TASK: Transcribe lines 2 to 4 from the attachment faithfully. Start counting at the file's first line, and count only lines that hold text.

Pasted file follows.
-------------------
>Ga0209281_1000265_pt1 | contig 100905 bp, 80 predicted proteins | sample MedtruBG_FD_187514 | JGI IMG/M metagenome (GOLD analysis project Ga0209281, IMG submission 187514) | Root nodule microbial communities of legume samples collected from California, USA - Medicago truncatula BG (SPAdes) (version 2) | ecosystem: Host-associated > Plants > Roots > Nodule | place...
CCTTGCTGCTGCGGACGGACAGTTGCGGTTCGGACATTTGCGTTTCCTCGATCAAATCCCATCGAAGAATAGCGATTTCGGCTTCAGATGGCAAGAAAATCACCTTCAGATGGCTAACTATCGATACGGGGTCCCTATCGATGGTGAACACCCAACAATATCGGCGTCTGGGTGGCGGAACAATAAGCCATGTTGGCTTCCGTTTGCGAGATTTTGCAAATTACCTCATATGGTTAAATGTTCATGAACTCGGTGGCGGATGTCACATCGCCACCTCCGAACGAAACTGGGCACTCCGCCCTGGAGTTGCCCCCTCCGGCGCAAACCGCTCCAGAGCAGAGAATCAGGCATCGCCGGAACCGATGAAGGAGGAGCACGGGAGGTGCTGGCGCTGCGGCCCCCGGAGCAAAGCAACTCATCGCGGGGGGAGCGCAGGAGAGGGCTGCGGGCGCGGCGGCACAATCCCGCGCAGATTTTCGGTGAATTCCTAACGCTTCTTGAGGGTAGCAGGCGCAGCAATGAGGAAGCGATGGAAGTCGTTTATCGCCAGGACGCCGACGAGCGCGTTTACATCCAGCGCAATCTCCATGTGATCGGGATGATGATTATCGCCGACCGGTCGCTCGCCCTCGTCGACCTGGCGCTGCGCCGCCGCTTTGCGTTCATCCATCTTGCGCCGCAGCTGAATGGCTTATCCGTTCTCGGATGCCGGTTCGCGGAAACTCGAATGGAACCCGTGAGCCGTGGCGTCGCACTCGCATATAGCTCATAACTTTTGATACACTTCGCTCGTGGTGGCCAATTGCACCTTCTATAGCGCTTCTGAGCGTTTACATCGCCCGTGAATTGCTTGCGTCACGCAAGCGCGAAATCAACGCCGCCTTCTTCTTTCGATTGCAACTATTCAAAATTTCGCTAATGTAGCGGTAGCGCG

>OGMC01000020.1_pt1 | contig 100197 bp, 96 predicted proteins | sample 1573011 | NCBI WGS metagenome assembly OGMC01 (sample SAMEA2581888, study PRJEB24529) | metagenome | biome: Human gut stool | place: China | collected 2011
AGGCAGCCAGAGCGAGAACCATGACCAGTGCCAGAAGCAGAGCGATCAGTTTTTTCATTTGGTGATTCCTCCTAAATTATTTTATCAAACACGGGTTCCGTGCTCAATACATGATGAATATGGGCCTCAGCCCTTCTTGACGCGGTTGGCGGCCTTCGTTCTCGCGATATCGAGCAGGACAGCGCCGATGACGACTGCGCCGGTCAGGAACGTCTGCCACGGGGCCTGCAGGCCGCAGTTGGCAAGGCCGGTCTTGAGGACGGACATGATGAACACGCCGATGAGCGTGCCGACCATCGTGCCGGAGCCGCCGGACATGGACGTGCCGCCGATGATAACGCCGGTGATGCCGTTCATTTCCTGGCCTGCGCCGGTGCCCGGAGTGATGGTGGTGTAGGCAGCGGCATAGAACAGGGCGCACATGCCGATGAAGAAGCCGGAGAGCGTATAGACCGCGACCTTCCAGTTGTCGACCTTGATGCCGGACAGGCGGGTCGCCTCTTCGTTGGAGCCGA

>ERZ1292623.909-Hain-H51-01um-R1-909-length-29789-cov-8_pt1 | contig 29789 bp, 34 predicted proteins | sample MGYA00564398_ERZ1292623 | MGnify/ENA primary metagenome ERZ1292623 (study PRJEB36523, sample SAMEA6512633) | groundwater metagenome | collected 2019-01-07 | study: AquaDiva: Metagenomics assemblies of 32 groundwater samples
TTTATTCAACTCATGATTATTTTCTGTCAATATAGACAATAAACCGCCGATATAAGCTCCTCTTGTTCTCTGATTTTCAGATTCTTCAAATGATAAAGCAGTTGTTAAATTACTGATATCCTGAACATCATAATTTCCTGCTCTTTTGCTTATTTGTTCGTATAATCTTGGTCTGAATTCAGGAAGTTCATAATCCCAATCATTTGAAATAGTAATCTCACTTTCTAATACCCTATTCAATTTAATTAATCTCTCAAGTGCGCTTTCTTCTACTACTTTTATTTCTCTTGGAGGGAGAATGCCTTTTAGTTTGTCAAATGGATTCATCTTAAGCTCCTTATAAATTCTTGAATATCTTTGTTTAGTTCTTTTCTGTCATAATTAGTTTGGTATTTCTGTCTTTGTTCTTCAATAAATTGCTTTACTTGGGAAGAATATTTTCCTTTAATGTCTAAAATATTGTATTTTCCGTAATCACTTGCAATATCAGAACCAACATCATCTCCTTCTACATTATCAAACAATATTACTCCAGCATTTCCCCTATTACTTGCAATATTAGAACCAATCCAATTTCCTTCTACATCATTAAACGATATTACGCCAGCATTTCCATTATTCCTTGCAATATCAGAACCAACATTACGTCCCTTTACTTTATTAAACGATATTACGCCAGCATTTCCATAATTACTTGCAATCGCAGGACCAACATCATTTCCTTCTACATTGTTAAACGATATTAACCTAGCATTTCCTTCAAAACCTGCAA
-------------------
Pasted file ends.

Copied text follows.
CCTTGCTGCTGCGGACGGACAGTTGCGGTTCGGACATTTGCGTTTCCTCGATCAAATCCCATCGAAGAATAGCGATTTCGGCTTCAGATGGCAAGAAAATCACCTTCAGATGGCTAACTATCGATACGGGGTCCCTATCGATGGTGAACACCCAACAATATCGGCGTCTGGGTGGCGGAACAATAAGCCATGTTGGCTTCCGTTTGCGAGATTTTGCAAATTACCTCATATGGTTAAATGTTCATGAACTCGGTGGCGGATGTCACATCGCCACCTCCGAACGAAACTGGGCACTCCGCCCTGGAGTTGCCCCCTCCGGCGCAAACCGCTCCAGAGCAGAGAATCAGGCATCGCCGGAACCGATGAAGGAGGAGCACGGGAGGTGCTGGCGCTGCGGCCCCCGGAGCAAAGCAACTCATCGCGGGGGGAGCGCAGGAGAGGGCTGCGGGCGCGGCGGCACAATCCCGCGCAGATTTTCGGTGAATTCCTAACGCTTCTTGAGGGTAGCAGGCGCAGCAATGAGGAAGCGATGGAAGTCGTTTATCGCCAGGACGCCGACGAGCGCGTTTACATCCAGCGCAATCTCCATGTGATCGGGATGATGATTATCGCCGACCGGTCGCTCGCCCTCGTCGACCTGGCGCTGCGCCGCCGCTTTGCGTTCATCCATCTTGCGCCGCAGCTGAATGGCTTATCCGTTCTCGGATGCCGGTTCGCGGAAACTCGAATGGAACCCGTGAGCCGTGGCGTCGCACTCGCATATAGCTCATAACTTTTGATACACTTCGCTCGTGGTGGCCAATTGCACCTTCTATAGCGCTTCTGAGCGTTTACATCGCCCGTGAATTGCTTGCGTCACGCAAGCGCGAAATCAACGCCGCCTTCTTCTTTCGATTGCAACTATTCAAAATTTCGCTAATGTAGCGGTAGCGCG

>OGMC01000020.1_pt1 | contig 100197 bp, 96 predicted proteins | sample 1573011 | NCBI WGS metagenome assembly OGMC01 (sample SAMEA2581888, study PRJEB24529) | metagenome | biome: Human gut stool | place: China | collected 2011
AGGCAGCCAGAGCGAGAACCATGACCAGTGCCAGAAGCAGAGCGATCAGTTTTTTCATTTGGTGATTCCTCCTAAATTATTTTATCAAACACGGGTTCCGTGCTCAATACATGATGAATATGGGCCTCAGCCCTTCTTGACGCGGTTGGCGGCCTTCGTTCTCGCGATATCGAGCAGGACAGCGCCGATGACGACTGCGCCGGTCAGGAACGTCTGCCACGGGGCCTGCAGGCCGCAGTTGGCAAGGCCGGTCTTGAGGACGGACATGATGAACACGCCGATGAGCGTGCCGACCATCGTGCCGGAGCCGCCGGACATGGACGTGCCGCCGATGATAACGCCGGTGATGCCGTTCATTTCCTGGCCTGCGCCGGTGCCCGGAGTGATGGTGGTGTAGGCAGCGGCATAGAACAGGGCGCACATGCCGATGAAGAAGCCGGAGAGCGTATAGACCGCGACCTTCCAGTTGTCGACCTTGATGCCGGACAGGCGGGTCGCCTCTTCGTTGGAGCCGA